Best Practices Are Stupid – A Great Book on Innovation


Share on LinkedIn

So many books, so little time. I think we all know this when it comes to reading – and reviewing – books. This was also my case when I got, Best Practices Are Stupid – 40 Ways to Out-Innovate the Competition, the new book by Stephen Shapiro a few months back.

I am glad I picked up this book. I used to read lots of innovation books, but I stopped a few years back as I find more value in blog posts when it comes to insights gained versus time spent. Books are too often too long while lacking new insights and ideas.

This is not the case with this book. It is not only inviting by being fairly short. It is also well written, well organized and full of good advice.

You have 40 short chapters that give you new ideas and insights on how to innovate the way you innovate. One chapter explains why asking for ideas is a bad idea. Here Shapiro gets into the signal-to-noise ratio, which for innovation means that the signal is composed of solutions that are implemented and create value. The noise is made up of all of the ideas and suggestions that really don’t matter and don’t create value.

Shapiro tells us that if you want to increase your innovation’s signal-to-noise ratio, the first thing you want to do is to stop asking for ideas. This might sound counter-intuitive to many people, but you will find good reasons for this advice as you read along.

Shapiro is a big fan of challenge driven, open innovation which Alph Bingham, founder of open innovation intermediary InnoCentive, calls a “massively parallel process where failures and successes happen at the same time.” Shapiro worked for InnoCentive for a few years and his insights on challenge-driven innovation are some of the best in the book. It helps you understand why framing challenges rather than just asking for ideas will give you better innovation output.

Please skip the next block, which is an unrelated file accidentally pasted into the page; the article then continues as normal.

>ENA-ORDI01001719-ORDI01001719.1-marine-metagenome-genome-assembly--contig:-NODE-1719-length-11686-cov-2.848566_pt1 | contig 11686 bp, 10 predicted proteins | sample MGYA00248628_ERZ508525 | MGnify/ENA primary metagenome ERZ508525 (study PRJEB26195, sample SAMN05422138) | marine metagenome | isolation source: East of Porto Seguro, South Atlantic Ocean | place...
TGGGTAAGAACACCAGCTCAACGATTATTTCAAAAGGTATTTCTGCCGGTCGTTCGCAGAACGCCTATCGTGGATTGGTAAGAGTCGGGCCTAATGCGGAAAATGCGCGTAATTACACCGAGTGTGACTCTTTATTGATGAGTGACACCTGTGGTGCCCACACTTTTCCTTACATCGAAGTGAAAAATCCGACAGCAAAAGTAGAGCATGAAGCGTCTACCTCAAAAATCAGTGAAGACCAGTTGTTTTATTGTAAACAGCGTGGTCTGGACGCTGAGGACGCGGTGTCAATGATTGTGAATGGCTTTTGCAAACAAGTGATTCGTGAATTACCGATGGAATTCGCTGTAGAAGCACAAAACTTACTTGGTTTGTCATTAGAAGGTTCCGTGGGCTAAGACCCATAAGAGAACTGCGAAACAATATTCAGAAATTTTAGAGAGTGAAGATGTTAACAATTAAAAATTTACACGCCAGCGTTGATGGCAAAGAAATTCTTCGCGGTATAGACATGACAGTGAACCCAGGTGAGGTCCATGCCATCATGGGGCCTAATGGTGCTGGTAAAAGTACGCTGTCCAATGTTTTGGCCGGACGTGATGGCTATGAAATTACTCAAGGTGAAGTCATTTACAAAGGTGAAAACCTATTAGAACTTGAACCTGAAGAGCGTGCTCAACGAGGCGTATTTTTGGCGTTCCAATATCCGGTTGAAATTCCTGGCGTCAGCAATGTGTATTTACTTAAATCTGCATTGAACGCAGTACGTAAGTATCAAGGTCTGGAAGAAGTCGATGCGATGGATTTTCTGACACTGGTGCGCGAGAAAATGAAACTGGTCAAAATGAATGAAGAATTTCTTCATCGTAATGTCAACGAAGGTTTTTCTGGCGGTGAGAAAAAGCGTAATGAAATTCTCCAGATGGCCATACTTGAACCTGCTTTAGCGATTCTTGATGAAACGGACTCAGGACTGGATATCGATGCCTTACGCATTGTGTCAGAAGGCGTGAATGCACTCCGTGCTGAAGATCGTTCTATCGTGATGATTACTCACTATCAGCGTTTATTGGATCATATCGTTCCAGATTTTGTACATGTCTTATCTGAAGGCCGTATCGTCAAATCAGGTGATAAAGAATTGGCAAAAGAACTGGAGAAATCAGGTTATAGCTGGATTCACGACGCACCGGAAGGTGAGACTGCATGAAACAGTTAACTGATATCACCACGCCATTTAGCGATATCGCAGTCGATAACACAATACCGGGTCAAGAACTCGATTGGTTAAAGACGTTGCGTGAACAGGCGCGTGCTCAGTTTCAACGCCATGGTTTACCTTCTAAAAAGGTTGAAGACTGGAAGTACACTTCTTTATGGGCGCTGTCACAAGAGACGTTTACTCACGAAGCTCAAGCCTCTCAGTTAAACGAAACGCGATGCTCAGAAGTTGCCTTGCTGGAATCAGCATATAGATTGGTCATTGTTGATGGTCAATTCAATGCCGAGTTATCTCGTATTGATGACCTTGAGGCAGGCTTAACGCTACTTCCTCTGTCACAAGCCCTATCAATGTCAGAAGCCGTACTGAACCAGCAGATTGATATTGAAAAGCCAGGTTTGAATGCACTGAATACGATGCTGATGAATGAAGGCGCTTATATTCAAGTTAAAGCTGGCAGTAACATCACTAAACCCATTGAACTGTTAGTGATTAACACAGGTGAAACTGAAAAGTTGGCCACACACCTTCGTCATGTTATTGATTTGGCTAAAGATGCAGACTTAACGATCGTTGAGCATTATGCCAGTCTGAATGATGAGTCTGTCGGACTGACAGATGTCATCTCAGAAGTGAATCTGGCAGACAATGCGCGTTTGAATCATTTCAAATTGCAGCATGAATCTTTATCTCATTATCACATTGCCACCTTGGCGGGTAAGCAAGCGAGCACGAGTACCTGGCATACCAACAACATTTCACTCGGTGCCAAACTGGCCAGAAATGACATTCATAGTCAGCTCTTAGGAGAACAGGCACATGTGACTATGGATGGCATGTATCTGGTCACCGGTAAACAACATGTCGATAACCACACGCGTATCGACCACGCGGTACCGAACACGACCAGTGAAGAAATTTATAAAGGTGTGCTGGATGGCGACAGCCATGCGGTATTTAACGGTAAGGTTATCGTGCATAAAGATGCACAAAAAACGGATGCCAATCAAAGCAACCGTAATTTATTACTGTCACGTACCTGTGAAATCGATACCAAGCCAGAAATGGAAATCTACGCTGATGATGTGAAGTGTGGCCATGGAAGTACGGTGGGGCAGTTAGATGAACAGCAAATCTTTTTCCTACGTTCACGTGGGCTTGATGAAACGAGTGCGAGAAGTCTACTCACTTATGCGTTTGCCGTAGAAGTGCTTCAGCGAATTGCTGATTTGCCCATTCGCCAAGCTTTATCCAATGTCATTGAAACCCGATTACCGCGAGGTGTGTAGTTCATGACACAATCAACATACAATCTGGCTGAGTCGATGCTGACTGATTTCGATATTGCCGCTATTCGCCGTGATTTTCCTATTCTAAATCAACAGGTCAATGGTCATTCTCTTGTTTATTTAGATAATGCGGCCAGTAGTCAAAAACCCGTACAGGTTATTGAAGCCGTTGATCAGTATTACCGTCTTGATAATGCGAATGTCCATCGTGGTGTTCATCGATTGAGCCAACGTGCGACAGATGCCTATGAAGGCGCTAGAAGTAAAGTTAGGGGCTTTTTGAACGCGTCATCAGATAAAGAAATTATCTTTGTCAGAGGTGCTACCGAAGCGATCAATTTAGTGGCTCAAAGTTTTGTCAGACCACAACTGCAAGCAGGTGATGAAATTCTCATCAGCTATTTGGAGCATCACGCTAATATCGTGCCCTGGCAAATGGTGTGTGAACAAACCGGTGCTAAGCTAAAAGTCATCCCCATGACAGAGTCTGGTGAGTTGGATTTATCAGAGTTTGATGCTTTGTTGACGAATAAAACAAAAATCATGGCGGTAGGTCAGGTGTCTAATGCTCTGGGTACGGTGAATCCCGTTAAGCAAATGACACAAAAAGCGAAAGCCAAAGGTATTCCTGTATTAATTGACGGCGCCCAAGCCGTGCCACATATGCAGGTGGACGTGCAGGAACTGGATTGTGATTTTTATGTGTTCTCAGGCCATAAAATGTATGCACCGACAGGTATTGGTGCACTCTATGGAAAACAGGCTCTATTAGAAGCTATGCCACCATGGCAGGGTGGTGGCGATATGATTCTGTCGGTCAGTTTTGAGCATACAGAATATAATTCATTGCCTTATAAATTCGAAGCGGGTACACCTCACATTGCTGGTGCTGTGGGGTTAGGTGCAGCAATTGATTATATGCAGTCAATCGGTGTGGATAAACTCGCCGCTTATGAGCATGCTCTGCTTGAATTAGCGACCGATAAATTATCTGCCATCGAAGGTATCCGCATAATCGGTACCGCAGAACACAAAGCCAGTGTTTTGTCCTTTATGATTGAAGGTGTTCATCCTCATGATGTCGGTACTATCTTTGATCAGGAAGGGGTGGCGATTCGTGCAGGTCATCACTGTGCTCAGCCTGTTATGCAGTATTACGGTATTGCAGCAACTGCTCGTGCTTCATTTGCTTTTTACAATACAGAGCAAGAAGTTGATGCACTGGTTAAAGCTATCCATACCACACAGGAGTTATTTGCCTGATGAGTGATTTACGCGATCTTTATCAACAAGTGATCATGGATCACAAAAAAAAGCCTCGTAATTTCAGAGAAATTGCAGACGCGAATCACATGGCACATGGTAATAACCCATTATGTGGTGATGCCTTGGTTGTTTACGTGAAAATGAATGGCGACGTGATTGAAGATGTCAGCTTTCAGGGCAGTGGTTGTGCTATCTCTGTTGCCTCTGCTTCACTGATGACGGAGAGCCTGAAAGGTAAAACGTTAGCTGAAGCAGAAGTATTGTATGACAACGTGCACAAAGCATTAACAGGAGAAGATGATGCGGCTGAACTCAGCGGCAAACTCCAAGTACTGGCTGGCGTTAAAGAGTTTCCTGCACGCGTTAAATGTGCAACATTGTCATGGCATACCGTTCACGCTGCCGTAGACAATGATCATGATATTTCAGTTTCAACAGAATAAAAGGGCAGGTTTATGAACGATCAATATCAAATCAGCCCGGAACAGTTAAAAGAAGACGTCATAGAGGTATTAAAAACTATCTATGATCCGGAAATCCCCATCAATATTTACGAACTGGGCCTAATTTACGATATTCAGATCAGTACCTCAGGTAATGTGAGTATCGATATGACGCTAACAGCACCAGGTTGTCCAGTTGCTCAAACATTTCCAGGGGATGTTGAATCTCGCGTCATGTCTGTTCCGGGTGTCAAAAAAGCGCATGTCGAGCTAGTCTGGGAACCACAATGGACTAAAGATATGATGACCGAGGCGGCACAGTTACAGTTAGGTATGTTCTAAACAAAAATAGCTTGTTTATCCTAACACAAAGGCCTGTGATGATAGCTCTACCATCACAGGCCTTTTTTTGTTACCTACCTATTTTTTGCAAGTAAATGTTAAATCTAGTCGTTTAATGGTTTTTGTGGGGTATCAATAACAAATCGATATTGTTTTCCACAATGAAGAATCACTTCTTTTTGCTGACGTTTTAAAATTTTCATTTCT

I also liked how Shapiro forces you to better understand your most important capability and how to apply this for innovation. It gets even better when he follows up with a simple framework called the Innovation Targeting Matrix, which can help you identify the right innovation strategy for your business. Shapiro explains how capabilities fall into three levels of strategic importance (from least to most strategic): “support”, “core” and “differentiating.” Good stuff!

I really found lots of value in this book and I like that I can recommend it to people who are new to innovation as well as to “experts” that have read it all.

Best Practices Are Stupid – 40 Ways to Out-Innovate the Competition is simply a 5-star book! Enjoy it : -)

Republished with author's permission from original post.

Stefan Lindegaard
Stefan is an author, speaker, facilitator and consultant focusing on open innovation, social media tools and intrapreneurship.


Please use comments to add value to the discussion. Maximum one link to an educational blog post or article. We will NOT PUBLISH brief comments like "good post," comments that mainly promote links, or comments with links to companies, products, or services.

Please enter your comment!
Please enter your name here